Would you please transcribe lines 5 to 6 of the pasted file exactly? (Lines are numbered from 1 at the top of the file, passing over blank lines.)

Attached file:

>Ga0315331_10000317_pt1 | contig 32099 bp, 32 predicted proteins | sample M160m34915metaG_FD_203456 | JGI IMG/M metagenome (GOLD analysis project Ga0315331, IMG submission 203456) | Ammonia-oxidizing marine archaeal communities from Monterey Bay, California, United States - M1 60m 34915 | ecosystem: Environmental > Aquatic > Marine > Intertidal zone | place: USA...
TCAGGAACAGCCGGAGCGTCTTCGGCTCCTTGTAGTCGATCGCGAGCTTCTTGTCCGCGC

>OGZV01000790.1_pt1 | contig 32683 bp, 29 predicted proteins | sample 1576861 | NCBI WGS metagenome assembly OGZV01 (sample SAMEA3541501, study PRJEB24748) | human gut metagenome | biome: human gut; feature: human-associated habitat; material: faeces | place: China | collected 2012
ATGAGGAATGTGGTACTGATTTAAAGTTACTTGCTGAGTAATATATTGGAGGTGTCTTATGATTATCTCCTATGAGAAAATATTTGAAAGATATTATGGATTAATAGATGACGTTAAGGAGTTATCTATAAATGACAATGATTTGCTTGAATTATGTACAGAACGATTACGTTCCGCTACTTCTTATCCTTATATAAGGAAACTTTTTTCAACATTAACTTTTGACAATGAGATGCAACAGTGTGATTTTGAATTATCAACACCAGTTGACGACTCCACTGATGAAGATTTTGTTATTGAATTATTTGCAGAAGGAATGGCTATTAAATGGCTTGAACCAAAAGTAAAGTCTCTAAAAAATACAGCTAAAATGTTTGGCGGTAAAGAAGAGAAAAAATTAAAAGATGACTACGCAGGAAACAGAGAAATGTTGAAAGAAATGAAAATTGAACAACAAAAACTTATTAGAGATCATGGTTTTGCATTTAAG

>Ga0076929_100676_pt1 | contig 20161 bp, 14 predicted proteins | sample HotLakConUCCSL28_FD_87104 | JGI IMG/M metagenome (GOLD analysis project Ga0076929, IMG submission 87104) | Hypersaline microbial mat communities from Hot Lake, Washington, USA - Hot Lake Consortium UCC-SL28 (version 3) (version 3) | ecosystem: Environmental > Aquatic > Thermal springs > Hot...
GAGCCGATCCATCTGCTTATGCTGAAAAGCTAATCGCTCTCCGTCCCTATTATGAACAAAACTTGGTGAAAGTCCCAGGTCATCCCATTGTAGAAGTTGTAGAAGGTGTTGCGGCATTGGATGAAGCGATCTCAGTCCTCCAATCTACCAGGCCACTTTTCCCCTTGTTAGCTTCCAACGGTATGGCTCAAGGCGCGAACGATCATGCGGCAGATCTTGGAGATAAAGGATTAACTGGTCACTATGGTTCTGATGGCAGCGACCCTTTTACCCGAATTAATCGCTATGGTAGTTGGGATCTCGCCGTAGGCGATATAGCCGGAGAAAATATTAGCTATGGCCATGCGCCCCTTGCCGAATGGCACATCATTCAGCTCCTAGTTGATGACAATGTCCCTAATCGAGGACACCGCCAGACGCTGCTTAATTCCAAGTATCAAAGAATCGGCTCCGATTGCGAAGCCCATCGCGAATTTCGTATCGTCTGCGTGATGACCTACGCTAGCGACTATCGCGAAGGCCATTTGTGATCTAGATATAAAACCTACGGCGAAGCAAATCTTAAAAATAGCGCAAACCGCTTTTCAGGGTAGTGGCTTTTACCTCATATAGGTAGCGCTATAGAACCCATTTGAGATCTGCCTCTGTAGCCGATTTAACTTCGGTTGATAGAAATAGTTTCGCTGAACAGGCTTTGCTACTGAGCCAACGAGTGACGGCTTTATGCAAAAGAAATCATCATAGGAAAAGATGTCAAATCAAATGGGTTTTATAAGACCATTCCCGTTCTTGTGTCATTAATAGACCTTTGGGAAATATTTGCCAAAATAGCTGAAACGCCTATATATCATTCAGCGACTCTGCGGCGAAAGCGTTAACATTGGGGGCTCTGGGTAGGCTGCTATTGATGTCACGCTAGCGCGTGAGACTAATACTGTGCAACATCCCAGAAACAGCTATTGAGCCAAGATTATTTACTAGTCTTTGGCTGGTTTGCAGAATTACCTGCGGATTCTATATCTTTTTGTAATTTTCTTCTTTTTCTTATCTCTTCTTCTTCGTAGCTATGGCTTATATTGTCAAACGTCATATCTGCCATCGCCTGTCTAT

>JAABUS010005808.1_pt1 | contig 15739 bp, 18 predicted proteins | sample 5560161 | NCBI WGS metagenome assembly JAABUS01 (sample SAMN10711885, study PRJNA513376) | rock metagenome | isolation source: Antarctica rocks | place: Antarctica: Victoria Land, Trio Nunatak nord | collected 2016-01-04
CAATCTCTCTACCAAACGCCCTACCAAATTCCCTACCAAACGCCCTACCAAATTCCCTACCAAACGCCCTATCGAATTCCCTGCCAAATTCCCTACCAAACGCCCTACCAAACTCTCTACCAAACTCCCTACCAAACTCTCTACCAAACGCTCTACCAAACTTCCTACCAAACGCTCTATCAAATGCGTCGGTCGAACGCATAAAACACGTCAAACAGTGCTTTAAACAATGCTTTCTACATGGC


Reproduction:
>Ga0076929_100676_pt1 | contig 20161 bp, 14 predicted proteins | sample HotLakConUCCSL28_FD_87104 | JGI IMG/M metagenome (GOLD analysis project Ga0076929, IMG submission 87104) | Hypersaline microbial mat communities from Hot Lake, Washington, USA - Hot Lake Consortium UCC-SL28 (version 3) (version 3) | ecosystem: Environmental > Aquatic > Thermal springs > Hot...
GAGCCGATCCATCTGCTTATGCTGAAAAGCTAATCGCTCTCCGTCCCTATTATGAACAAAACTTGGTGAAAGTCCCAGGTCATCCCATTGTAGAAGTTGTAGAAGGTGTTGCGGCATTGGATGAAGCGATCTCAGTCCTCCAATCTACCAGGCCACTTTTCCCCTTGTTAGCTTCCAACGGTATGGCTCAAGGCGCGAACGATCATGCGGCAGATCTTGGAGATAAAGGATTAACTGGTCACTATGGTTCTGATGGCAGCGACCCTTTTACCCGAATTAATCGCTATGGTAGTTGGGATCTCGCCGTAGGCGATATAGCCGGAGAAAATATTAGCTATGGCCATGCGCCCCTTGCCGAATGGCACATCATTCAGCTCCTAGTTGATGACAATGTCCCTAATCGAGGACACCGCCAGACGCTGCTTAATTCCAAGTATCAAAGAATCGGCTCCGATTGCGAAGCCCATCGCGAATTTCGTATCGTCTGCGTGATGACCTACGCTAGCGACTATCGCGAAGGCCATTTGTGATCTAGATATAAAACCTACGGCGAAGCAAATCTTAAAAATAGCGCAAACCGCTTTTCAGGGTAGTGGCTTTTACCTCATATAGGTAGCGCTATAGAACCCATTTGAGATCTGCCTCTGTAGCCGATTTAACTTCGGTTGATAGAAATAGTTTCGCTGAACAGGCTTTGCTACTGAGCCAACGAGTGACGGCTTTATGCAAAAGAAATCATCATAGGAAAAGATGTCAAATCAAATGGGTTTTATAAGACCATTCCCGTTCTTGTGTCATTAATAGACCTTTGGGAAATATTTGCCAAAATAGCTGAAACGCCTATATATCATTCAGCGACTCTGCGGCGAAAGCGTTAACATTGGGGGCTCTGGGTAGGCTGCTATTGATGTCACGCTAGCGCGTGAGACTAATACTGTGCAACATCCCAGAAACAGCTATTGAGCCAAGATTATTTACTAGTCTTTGGCTGGTTTGCAGAATTACCTGCGGATTCTATATCTTTTTGTAATTTTCTTCTTTTTCTTATCTCTTCTTCTTCGTAGCTATGGCTTATATTGTCAAACGTCATATCTGCCATCGCCTGTCTAT